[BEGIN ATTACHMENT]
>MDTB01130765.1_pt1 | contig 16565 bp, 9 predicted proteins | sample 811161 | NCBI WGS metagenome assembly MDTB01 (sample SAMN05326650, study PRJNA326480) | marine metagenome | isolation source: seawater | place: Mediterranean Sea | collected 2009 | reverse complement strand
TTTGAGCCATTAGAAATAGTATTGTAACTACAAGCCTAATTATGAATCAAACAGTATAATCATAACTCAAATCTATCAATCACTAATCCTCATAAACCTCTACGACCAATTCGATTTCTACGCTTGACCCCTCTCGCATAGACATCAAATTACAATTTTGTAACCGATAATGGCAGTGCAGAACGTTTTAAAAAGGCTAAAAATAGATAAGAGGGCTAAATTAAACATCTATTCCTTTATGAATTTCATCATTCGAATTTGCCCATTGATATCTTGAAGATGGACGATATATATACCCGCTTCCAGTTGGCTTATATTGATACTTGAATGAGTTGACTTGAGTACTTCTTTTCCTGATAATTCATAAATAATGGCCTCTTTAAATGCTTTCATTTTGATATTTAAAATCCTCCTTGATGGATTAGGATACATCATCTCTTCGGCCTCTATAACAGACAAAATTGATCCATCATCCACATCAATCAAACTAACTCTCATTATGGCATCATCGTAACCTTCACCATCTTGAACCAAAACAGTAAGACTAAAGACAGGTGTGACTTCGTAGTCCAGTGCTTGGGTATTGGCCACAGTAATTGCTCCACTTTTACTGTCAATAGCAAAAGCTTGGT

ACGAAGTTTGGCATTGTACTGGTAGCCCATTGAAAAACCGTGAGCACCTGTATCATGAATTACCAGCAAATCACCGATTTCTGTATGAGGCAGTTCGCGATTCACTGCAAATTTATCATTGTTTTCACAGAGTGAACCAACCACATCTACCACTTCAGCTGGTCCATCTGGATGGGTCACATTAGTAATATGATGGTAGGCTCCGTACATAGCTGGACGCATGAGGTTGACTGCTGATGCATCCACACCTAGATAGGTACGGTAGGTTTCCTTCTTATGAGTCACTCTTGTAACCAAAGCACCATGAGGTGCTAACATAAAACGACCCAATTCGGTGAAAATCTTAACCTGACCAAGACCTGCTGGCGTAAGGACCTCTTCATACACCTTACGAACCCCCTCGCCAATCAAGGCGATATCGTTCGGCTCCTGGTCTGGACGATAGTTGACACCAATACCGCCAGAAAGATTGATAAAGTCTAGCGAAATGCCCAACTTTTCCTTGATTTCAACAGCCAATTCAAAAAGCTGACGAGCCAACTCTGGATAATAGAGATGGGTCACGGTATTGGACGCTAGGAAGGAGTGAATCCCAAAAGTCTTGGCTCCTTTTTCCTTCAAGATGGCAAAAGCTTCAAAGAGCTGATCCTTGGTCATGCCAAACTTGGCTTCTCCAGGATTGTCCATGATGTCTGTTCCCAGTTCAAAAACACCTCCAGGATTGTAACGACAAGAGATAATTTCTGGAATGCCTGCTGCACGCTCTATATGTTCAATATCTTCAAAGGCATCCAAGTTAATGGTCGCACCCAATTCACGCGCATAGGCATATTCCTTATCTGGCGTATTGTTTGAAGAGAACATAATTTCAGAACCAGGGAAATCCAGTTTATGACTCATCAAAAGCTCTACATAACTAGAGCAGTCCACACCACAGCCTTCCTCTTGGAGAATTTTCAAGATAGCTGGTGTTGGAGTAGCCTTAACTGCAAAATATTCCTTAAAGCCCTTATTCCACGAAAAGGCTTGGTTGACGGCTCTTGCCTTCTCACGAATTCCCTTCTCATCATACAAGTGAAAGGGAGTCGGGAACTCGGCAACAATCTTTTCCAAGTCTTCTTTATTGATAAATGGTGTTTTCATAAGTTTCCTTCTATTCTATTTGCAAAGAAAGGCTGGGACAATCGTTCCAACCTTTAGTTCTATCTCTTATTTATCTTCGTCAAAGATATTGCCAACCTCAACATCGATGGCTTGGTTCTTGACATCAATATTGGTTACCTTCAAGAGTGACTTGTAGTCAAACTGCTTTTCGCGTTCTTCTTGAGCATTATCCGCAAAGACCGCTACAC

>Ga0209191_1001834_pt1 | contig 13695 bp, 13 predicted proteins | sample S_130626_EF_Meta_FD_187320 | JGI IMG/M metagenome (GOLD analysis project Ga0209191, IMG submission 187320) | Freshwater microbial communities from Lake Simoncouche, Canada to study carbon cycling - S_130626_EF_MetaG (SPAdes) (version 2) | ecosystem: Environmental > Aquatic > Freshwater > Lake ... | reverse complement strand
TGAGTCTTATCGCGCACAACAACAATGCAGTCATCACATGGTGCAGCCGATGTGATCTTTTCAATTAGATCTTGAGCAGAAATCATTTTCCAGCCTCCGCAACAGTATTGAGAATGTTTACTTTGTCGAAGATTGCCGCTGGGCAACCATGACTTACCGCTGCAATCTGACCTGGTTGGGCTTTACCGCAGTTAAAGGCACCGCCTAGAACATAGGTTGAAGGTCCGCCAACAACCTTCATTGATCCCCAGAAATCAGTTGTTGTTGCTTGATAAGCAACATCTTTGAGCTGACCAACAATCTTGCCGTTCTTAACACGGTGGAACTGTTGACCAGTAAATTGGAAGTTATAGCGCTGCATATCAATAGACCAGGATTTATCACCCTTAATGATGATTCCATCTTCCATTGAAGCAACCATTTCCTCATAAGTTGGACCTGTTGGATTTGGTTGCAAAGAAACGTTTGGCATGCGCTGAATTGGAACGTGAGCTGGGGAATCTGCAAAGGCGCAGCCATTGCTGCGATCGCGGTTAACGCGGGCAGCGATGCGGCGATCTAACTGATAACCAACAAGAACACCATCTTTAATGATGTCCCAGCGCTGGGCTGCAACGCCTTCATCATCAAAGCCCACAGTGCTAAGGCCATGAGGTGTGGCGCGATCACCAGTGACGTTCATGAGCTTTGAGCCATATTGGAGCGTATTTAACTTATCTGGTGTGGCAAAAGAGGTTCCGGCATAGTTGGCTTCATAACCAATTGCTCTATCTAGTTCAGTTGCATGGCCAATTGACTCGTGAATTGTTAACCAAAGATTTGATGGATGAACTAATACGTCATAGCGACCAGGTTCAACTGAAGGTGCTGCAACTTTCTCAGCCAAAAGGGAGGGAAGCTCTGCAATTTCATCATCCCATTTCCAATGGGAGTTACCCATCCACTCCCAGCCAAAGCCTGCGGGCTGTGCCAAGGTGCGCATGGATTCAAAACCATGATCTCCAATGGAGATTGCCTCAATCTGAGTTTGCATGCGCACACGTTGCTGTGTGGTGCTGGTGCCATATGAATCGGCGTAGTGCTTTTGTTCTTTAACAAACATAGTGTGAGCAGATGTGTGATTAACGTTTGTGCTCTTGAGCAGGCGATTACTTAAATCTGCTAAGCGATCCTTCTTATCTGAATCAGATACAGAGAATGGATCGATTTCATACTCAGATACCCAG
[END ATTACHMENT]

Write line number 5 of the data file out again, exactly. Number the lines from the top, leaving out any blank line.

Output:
TGAGTCTTATCGCGCACAACAACAATGCAGTCATCACATGGTGCAGCCGATGTGATCTTTTCAATTAGATCTTGAGCAGAAATCATTTTCCAGCCTCCGCAACAGTATTGAGAATGTTTACTTTGTCGAAGATTGCCGCTGGGCAACCATGACTTACCGCTGCAATCTGACCTGGTTGGGCTTTACCGCAGTTAAAGGCACCGCCTAGAACATAGGTTGAAGGTCCGCCAACAACCTTCATTGATCCCCAGAAATCAGTTGTTGTTGCTTGATAAGCAACATCTTTGAGCTGACCAACAATCTTGCCGTTCTTAACACGGTGGAACTGTTGACCAGTAAATTGGAAGTTATAGCGCTGCATATCAATAGACCAGGATTTATCACCCTTAATGATGATTCCATCTTCCATTGAAGCAACCATTTCCTCATAAGTTGGACCTGTTGGATTTGGTTGCAAAGAAACGTTTGGCATGCGCTGAATTGGAACGTGAGCTGGGGAATCTGCAAAGGCGCAGCCATTGCTGCGATCGCGGTTAACGCGGGCAGCGATGCGGCGATCTAACTGATAACCAACAAGAACACCATCTTTAATGATGTCCCAGCGCTGGGCTGCAACGCCTTCATCATCAAAGCCCACAGTGCTAAGGCCATGAGGTGTGGCGCGATCACCAGTGACGTTCATGAGCTTTGAGCCATATTGGAGCGTATTTAACTTATCTGGTGTGGCAAAAGAGGTTCCGGCATAGTTGGCTTCATAACCAATTGCTCTATCTAGTTCAGTTGCATGGCCAATTGACTCGTGAATTGTTAACCAAAGATTTGATGGATGAACTAATACGTCATAGCGACCAGGTTCAACTGAAGGTGCTGCAACTTTCTCAGCCAAAAGGGAGGGAAGCTCTGCAATTTCATCATCCCATTTCCAATGGGAGTTACCCATCCACTCCCAGCCAAAGCCTGCGGGCTGTGCCAAGGTGCGCATGGATTCAAAACCATGATCTCCAATGGAGATTGCCTCAATCTGAGTTTGCATGCGCACACGTTGCTGTGTGGTGCTGGTGCCATATGAATCGGCGTAGTGCTTTTGTTCTTTAACAAACATAGTGTGAGCAGATGTGTGATTAACGTTTGTGCTCTTGAGCAGGCGATTACTTAAATCTGCTAAGCGATCCTTCTTATCTGAATCAGATACAGAGAATGGATCGATTTCATACTCAGATACCCAG